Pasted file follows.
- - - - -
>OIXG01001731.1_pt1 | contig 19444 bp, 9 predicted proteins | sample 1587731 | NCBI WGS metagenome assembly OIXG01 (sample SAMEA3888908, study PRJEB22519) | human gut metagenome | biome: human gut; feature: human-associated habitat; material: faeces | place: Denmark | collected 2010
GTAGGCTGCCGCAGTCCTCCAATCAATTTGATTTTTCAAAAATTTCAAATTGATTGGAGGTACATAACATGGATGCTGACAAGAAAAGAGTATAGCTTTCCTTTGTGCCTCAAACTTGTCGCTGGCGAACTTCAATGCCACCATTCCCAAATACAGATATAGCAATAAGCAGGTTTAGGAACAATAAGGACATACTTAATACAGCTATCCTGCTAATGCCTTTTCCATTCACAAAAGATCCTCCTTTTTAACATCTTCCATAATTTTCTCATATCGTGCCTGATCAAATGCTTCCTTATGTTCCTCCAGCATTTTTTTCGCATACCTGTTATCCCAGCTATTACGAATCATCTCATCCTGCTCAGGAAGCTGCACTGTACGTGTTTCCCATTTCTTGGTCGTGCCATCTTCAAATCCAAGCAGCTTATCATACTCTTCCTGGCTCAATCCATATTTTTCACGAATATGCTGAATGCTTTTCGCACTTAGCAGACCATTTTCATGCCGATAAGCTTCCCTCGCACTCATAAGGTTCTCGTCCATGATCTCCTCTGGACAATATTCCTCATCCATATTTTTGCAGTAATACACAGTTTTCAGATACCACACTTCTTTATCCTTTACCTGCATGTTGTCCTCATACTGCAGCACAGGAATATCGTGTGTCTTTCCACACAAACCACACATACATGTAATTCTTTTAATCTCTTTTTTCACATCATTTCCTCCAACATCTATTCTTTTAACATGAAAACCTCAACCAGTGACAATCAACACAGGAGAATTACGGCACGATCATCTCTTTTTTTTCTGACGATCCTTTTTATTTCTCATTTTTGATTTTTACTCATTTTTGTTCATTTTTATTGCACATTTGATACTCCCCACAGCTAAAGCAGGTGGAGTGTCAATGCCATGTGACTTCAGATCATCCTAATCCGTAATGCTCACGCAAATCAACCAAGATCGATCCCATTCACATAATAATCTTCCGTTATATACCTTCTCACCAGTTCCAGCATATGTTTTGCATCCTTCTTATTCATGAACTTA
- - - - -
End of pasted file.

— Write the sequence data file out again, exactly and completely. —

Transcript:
>OIXG01001731.1_pt1 | contig 19444 bp, 9 predicted proteins | sample 1587731 | NCBI WGS metagenome assembly OIXG01 (sample SAMEA3888908, study PRJEB22519) | human gut metagenome | biome: human gut; feature: human-associated habitat; material: faeces | place: Denmark | collected 2010
GTAGGCTGCCGCAGTCCTCCAATCAATTTGATTTTTCAAAAATTTCAAATTGATTGGAGGTACATAACATGGATGCTGACAAGAAAAGAGTATAGCTTTCCTTTGTGCCTCAAACTTGTCGCTGGCGAACTTCAATGCCACCATTCCCAAATACAGATATAGCAATAAGCAGGTTTAGGAACAATAAGGACATACTTAATACAGCTATCCTGCTAATGCCTTTTCCATTCACAAAAGATCCTCCTTTTTAACATCTTCCATAATTTTCTCATATCGTGCCTGATCAAATGCTTCCTTATGTTCCTCCAGCATTTTTTTCGCATACCTGTTATCCCAGCTATTACGAATCATCTCATCCTGCTCAGGAAGCTGCACTGTACGTGTTTCCCATTTCTTGGTCGTGCCATCTTCAAATCCAAGCAGCTTATCATACTCTTCCTGGCTCAATCCATATTTTTCACGAATATGCTGAATGCTTTTCGCACTTAGCAGACCATTTTCATGCCGATAAGCTTCCCTCGCACTCATAAGGTTCTCGTCCATGATCTCCTCTGGACAATATTCCTCATCCATATTTTTGCAGTAATACACAGTTTTCAGATACCACACTTCTTTATCCTTTACCTGCATGTTGTCCTCATACTGCAGCACAGGAATATCGTGTGTCTTTCCACACAAACCACACATACATGTAATTCTTTTAATCTCTTTTTTCACATCATTTCCTCCAACATCTATTCTTTTAACATGAAAACCTCAACCAGTGACAATCAACACAGGAGAATTACGGCACGATCATCTCTTTTTTTTCTGACGATCCTTTTTATTTCTCATTTTTGATTTTTACTCATTTTTGTTCATTTTTATTGCACATTTGATACTCCCCACAGCTAAAGCAGGTGGAGTGTCAATGCCATGTGACTTCAGATCATCCTAATCCGTAATGCTCACGCAAATCAACCAAGATCGATCCCATTCACATAATAATCTTCCGTTATATACCTTCTCACCAGTTCCAGCATATGTTTTGCATCCTTCTTATTCATGAACTTA